It’s worth thinking about the incentive a wrestler might have to throw a match. Maybe he accepts a bribe (which would obviously not be recorded in the data). Or perhaps some other arrangement is made between the two wrestlers.

So a wrestler entering the final day of a tournament on the bubble, with a 7–7 record, has far more to gain from a victory than an opponent with a record of 8–6 has to lose.

Is it possible, then, that an 8–6 wrestler might allow a 7–7 wrestler to beat him? A sumo bout is a concentrated flurry of force and speed and leverage, often lasting only a few seconds. It wouldn’t be very hard to let yourself be tossed. Let’s imagine for a moment that sumo wrestling is rigged. How might we measure the data to prove it?

The first step would be to isolate the bouts in question: those fought on a tournament’s final day between a wrestler on the bubble and a wrestler who has already secured his eighth win. (Because more than half of all wrestlers end a tournament with either seven, eight, or nine victories, hundreds of bouts fit these criteria.) A final-day match between two 7–7 wrestlers isn’t likely to be fixed, since both fighters badly need the victory. A wrestler with ten or more victories probably wouldn’t throw a match either, since he has his own strong incentive to win: the $100,000 prize for overall tournament champion and a series of $20,000 prizes for the “outstanding technique” award, “fighting spirit” award, and others.

Let’s now consider the following statistic, which represents the hundreds of matches in which a 7–7 wrestler faced an 8–6 wrestler on a tournament’s final day. The first number tells the probability, based on all past meetings between those two wrestlers fighting that day, that the 7–7 wrestler who win. The second number will show how often the 7–7 wrestler actually did win.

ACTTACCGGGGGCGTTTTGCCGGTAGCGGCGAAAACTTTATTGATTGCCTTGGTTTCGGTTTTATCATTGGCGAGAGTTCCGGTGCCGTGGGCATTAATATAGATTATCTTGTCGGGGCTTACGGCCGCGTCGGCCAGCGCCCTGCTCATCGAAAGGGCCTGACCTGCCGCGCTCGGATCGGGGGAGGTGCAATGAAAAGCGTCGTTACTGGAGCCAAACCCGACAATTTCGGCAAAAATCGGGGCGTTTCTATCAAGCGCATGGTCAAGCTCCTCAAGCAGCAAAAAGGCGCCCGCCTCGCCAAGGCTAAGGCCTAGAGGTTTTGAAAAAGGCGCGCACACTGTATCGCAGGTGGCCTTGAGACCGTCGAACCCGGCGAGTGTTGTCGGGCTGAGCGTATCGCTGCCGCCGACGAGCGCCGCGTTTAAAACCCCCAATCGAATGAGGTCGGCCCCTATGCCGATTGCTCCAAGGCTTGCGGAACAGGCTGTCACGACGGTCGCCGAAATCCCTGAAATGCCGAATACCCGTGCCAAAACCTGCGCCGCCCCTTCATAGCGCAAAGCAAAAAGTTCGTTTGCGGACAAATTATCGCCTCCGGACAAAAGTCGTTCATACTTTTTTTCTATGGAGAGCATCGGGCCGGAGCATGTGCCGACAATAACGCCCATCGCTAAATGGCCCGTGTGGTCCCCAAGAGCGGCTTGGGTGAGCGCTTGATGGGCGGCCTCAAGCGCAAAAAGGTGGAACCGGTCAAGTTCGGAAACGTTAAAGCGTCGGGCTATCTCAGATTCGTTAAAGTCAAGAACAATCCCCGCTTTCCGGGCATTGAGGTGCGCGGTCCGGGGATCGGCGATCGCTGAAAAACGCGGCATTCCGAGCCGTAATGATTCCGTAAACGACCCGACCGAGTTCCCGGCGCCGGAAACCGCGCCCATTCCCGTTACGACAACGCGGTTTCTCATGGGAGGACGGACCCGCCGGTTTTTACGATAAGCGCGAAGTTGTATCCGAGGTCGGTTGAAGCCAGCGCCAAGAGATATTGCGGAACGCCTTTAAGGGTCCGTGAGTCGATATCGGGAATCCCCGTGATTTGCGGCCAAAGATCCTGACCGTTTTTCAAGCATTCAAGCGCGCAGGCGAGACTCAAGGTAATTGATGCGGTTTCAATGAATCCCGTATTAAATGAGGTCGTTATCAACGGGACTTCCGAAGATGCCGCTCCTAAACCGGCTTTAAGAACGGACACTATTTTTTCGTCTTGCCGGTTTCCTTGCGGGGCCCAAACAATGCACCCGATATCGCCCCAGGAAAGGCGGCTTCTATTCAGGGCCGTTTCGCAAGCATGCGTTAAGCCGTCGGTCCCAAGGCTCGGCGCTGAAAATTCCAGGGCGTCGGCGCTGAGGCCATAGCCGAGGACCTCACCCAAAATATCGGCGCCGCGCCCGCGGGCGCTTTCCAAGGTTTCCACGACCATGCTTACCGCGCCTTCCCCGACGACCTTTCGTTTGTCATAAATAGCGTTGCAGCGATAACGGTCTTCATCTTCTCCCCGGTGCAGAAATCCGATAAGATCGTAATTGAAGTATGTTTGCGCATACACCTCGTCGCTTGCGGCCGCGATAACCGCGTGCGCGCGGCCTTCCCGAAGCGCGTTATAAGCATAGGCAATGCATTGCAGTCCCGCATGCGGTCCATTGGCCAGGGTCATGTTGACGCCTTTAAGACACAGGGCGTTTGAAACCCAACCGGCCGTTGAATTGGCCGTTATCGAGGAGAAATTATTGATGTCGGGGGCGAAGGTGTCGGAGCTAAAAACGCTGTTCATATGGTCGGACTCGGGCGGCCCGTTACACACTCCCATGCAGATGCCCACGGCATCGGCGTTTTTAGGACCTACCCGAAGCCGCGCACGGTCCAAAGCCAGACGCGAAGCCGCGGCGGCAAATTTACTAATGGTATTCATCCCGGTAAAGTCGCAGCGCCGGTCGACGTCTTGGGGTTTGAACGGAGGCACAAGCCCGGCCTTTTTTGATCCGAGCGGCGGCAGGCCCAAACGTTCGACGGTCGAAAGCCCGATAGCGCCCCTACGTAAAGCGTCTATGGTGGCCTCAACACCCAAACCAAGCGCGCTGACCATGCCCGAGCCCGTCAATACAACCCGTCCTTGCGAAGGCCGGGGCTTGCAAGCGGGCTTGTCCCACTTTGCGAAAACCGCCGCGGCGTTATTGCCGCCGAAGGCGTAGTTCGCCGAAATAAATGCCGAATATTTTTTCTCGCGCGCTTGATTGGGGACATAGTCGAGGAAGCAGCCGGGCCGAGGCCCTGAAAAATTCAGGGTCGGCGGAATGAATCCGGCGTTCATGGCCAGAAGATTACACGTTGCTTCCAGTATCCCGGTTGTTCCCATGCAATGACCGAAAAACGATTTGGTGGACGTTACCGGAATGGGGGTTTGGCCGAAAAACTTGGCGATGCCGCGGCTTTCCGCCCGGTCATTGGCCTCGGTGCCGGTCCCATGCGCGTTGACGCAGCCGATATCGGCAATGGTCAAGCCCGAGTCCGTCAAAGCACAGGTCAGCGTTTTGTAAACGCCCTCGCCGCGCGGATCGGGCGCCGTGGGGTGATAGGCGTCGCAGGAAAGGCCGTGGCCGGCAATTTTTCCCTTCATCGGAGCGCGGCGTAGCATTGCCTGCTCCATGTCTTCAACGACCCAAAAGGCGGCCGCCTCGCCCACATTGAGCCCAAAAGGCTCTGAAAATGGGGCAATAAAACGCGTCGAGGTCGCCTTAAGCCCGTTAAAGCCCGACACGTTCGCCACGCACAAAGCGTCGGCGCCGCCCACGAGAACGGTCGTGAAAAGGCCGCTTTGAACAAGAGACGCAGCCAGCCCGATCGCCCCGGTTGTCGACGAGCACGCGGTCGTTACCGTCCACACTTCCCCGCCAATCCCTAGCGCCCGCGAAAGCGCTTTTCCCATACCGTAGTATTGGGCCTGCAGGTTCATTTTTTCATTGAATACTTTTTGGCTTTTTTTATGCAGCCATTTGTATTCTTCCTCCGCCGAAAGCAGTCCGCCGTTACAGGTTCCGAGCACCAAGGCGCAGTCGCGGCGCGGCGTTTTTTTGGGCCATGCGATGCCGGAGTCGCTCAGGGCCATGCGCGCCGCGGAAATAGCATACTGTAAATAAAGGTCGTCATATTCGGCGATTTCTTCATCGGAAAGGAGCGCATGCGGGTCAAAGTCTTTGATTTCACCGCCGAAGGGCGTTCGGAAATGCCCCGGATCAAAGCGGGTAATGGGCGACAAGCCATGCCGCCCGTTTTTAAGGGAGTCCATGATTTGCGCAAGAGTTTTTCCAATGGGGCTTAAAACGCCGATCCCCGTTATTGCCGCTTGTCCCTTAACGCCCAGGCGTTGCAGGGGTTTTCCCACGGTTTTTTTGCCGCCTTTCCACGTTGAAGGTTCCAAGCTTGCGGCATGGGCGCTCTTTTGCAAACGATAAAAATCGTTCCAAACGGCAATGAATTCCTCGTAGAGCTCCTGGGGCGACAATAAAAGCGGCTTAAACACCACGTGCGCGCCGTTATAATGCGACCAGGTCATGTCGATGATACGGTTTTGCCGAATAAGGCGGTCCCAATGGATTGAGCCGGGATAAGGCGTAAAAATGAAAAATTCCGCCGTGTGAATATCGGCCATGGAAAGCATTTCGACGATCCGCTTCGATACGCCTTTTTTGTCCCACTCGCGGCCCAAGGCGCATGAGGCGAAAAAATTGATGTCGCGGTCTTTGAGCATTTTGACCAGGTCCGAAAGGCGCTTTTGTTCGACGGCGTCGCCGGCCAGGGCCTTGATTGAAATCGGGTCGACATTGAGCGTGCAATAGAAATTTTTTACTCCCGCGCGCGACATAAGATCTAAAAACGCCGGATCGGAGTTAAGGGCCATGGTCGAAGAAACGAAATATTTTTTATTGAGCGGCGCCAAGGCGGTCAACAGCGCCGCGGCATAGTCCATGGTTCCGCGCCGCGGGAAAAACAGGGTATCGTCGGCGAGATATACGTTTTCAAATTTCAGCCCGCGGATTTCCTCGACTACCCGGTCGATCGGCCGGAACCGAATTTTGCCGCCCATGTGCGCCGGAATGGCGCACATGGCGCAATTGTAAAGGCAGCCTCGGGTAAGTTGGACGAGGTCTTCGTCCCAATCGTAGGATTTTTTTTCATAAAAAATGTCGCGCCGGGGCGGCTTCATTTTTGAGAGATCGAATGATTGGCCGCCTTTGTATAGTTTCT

So the 7–7 wrestler's predicted win percentage against this 8-6 opponent is 48.7%, but the 7-7 wrestler's actual win percentage against this 8-6 opponent on this last day of a tournament is 79.6%. So the 7-7 wrestler based on past outcomes, was expected to win just less than half the time. This makes sense; their records in this tournament indicate that the 8–6 wrestler is slightly better. But in actuality, the wrestler on the bubble won almost eight out of ten matches against his 8–6 opponent. Wrestlers on the bubble also do astonishingly well against 9–5 opponents.

In a case where 7-7 wrestler's predicted win percentage against 9-5 opponent is only 47.2%, they actually win on a last day of a tournament with the eighth win at state 73.4%.

Now, as suspicious as this looks, a high winning percentage alone isn’t enough to prove that a match is rigged. Since so much depends on a wrestler’s eighth win, he should be expected to fight harder in a crucial bout. But perhaps there are further clues in the data that prove collusion.

It’s worth thinking about the incentive a wrestler might have to throw a match. Maybe he accepts a bribe (which would obviously not be recorded in the data). Or perhaps some other arrangement is made between the two wrestlers.